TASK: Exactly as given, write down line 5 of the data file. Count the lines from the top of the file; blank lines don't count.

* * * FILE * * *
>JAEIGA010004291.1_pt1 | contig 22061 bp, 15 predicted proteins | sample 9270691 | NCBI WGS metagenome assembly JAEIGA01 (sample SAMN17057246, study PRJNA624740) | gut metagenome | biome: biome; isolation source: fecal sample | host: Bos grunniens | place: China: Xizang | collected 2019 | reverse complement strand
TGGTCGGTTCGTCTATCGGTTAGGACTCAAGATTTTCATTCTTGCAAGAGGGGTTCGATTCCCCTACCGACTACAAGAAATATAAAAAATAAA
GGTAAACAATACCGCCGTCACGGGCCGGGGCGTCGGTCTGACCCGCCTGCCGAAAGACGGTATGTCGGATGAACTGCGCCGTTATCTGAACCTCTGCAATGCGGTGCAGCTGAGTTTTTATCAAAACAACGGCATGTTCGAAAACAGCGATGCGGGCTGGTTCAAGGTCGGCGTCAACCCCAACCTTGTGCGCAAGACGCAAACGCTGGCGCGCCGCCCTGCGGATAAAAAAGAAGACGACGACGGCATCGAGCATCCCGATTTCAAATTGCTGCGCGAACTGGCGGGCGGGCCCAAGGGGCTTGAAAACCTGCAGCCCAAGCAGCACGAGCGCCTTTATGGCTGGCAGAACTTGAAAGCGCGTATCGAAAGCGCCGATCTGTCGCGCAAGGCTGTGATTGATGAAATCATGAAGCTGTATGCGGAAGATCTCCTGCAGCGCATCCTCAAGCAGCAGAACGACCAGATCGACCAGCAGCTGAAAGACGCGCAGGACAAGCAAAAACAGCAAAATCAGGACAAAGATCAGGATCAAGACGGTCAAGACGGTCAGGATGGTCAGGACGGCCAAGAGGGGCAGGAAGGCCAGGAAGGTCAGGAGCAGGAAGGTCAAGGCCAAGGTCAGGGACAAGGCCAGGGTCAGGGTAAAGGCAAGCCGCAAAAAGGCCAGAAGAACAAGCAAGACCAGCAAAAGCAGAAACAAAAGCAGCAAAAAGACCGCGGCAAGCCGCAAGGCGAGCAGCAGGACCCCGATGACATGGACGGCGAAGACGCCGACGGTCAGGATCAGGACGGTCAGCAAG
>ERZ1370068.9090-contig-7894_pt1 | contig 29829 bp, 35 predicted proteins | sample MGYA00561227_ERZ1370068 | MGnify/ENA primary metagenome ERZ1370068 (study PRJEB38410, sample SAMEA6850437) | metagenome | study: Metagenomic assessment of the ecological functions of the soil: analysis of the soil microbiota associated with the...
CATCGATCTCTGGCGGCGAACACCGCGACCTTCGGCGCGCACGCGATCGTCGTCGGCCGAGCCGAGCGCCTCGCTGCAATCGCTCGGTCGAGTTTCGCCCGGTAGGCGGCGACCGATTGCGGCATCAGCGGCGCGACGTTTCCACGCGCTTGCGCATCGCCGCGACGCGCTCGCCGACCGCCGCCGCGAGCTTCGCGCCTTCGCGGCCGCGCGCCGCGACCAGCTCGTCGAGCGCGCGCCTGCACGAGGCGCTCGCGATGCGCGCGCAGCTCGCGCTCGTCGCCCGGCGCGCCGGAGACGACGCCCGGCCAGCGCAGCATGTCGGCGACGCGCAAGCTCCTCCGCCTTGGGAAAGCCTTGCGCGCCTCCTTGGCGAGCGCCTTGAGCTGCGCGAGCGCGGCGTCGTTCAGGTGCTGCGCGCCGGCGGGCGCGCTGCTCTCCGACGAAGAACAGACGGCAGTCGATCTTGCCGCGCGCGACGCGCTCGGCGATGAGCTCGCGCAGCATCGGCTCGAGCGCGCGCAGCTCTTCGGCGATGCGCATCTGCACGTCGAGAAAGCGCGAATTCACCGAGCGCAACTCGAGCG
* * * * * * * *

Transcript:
CATCGATCTCTGGCGGCGAACACCGCGACCTTCGGCGCGCACGCGATCGTCGTCGGCCGAGCCGAGCGCCTCGCTGCAATCGCTCGGTCGAGTTTCGCCCGGTAGGCGGCGACCGATTGCGGCATCAGCGGCGCGACGTTTCCACGCGCTTGCGCATCGCCGCGACGCGCTCGCCGACCGCCGCCGCGAGCTTCGCGCCTTCGCGGCCGCGCGCCGCGACCAGCTCGTCGAGCGCGCGCCTGCACGAGGCGCTCGCGATGCGCGCGCAGCTCGCGCTCGTCGCCCGGCGCGCCGGAGACGACGCCCGGCCAGCGCAGCATGTCGGCGACGCGCAAGCTCCTCCGCCTTGGGAAAGCCTTGCGCGCCTCCTTGGCGAGCGCCTTGAGCTGCGCGAGCGCGGCGTCGTTCAGGTGCTGCGCGCCGGCGGGCGCGCTGCTCTCCGACGAAGAACAGACGGCAGTCGATCTTGCCGCGCGCGACGCGCTCGGCGATGAGCTCGCGCAGCATCGGCTCGAGCGCGCGCAGCTCTTCGGCGATGCGCATCTGCACGTCGAGAAAGCGCGAATTCACCGAGCGCAACTCGAGCG